But to answer the question more seriously, WF male and pearl female would probably result in normal coloring offspring.
Do you know if there is any chance that your male is carrying Pearl genetics? When he was younger, was he visibly pearled before his first molt? Do you know if either of his parents were pearls? Or if either of the female's parents were white-faced?
White-faced is a recessive mutation, so both parents must have at least one copy to have visibly white-faced babies.
Pearl is both recessive and sex-linked, so the dad has to have at least one copy for any of the babies to be visibly pearl. The mom can't pass pearl to female offspring.
Combine those two birds together, and the most likely outcome is girls split to white-faced and boys split to white-faced and pearl. All babies would have normal coloring with visible mutations.
It's a dominant mutation in females.... recessive in males.
But it is best described as sex-linked. Not dominant and recessive. Females can *ONLY* carry one gene, so if they have it, they are visual. However, in males, one gene, they are split, two they are visual.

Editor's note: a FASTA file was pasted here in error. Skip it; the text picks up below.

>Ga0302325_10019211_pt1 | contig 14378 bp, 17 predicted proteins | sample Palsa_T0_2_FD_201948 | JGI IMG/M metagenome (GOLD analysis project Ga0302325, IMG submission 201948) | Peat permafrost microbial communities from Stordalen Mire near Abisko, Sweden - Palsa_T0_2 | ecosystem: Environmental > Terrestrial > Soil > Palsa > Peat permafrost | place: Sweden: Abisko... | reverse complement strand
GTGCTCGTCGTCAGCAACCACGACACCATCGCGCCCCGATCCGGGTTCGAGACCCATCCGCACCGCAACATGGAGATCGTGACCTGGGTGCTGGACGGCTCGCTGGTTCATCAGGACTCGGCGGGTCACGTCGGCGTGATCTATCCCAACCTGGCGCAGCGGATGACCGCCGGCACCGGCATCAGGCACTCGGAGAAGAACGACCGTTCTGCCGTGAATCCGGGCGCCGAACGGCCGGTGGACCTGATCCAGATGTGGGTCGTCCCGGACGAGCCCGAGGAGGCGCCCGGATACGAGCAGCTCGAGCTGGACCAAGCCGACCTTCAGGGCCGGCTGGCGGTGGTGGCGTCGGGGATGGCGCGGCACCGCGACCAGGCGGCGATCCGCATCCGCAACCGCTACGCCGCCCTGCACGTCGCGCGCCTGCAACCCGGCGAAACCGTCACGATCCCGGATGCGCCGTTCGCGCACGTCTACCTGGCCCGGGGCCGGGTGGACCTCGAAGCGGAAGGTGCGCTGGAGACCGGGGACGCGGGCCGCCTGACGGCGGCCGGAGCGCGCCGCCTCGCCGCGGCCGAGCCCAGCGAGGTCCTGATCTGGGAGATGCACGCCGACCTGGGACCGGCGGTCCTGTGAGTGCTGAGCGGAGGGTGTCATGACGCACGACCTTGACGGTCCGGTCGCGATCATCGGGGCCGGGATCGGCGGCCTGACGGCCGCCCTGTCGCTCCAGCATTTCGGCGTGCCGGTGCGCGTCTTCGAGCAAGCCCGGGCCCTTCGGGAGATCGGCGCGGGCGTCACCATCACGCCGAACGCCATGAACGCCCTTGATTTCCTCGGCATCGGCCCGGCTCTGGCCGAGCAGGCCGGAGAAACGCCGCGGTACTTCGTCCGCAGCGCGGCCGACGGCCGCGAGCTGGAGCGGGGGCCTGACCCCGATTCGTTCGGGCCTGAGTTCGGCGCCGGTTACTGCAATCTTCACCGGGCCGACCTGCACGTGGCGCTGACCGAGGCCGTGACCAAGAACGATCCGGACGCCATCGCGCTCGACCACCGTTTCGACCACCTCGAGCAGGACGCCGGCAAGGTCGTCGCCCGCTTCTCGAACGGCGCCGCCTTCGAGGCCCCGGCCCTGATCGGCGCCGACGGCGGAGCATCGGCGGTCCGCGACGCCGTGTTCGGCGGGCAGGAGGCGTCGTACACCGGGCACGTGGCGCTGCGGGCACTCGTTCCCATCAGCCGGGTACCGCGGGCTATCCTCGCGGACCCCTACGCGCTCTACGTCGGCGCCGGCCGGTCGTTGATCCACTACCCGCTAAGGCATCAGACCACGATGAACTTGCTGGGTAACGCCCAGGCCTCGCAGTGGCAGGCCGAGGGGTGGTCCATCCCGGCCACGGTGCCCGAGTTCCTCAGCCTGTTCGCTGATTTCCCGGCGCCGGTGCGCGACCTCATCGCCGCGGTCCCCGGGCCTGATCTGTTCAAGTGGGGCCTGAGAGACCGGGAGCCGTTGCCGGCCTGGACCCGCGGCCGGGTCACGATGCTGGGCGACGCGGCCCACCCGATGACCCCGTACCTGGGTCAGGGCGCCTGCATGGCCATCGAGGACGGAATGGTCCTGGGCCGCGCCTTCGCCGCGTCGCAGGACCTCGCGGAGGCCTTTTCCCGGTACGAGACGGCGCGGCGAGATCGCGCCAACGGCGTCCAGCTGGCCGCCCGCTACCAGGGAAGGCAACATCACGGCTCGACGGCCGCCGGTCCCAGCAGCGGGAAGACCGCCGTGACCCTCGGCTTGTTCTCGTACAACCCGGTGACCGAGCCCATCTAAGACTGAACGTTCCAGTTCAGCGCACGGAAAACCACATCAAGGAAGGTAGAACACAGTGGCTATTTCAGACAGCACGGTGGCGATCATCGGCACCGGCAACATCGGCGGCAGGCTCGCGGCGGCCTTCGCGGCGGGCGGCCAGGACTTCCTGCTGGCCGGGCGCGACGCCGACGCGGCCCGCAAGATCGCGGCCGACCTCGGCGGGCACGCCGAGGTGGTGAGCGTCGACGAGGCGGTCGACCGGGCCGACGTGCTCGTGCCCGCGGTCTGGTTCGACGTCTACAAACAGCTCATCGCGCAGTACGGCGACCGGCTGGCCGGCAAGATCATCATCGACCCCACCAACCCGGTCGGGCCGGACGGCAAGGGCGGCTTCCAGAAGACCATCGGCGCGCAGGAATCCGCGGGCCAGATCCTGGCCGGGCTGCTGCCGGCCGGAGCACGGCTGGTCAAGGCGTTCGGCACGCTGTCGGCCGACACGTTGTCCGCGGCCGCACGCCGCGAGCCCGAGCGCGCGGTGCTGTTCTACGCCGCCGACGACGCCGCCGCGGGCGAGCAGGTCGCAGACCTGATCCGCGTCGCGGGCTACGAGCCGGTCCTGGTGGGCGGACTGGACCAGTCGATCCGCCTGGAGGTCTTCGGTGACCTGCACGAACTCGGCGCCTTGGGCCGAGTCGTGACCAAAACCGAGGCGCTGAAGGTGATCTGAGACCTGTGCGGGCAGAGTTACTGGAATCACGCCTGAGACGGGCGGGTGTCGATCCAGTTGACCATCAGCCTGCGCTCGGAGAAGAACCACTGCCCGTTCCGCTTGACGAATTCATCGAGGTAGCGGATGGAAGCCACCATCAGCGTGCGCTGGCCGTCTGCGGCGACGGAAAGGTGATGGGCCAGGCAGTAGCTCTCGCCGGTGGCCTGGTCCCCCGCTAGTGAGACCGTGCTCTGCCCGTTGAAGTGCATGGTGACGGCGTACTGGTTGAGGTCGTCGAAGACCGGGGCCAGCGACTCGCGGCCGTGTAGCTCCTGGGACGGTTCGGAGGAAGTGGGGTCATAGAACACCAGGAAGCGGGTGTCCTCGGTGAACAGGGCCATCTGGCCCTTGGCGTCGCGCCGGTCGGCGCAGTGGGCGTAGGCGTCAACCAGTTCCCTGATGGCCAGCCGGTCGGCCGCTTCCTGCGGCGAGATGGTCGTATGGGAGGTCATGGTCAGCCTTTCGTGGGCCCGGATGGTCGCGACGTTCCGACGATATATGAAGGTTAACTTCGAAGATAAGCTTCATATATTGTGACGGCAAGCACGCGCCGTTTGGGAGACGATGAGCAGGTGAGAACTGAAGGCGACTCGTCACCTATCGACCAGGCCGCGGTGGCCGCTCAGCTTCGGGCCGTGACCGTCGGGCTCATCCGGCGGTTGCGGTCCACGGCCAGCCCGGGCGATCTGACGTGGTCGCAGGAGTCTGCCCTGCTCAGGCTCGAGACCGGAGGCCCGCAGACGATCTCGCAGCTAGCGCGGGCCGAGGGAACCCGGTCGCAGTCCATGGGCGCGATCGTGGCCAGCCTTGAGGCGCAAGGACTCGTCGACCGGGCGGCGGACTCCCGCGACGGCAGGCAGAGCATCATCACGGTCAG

And as long as dad carries the mutation, not mom, then any visuals you get will always be females. If mom carries the mutation and you get visual offspring, then the offspring could be male or female. Males of course would get the second gene from the male.
I see. I've never heard it described that way before.
I've always looked at dominant and recessive from the perspective of what happens when you have two copies of the gene present, not what happens with only one copy. In humans, there are x-linked dominant and x-linked recessive conditions, so I assumed it would work similar in birds.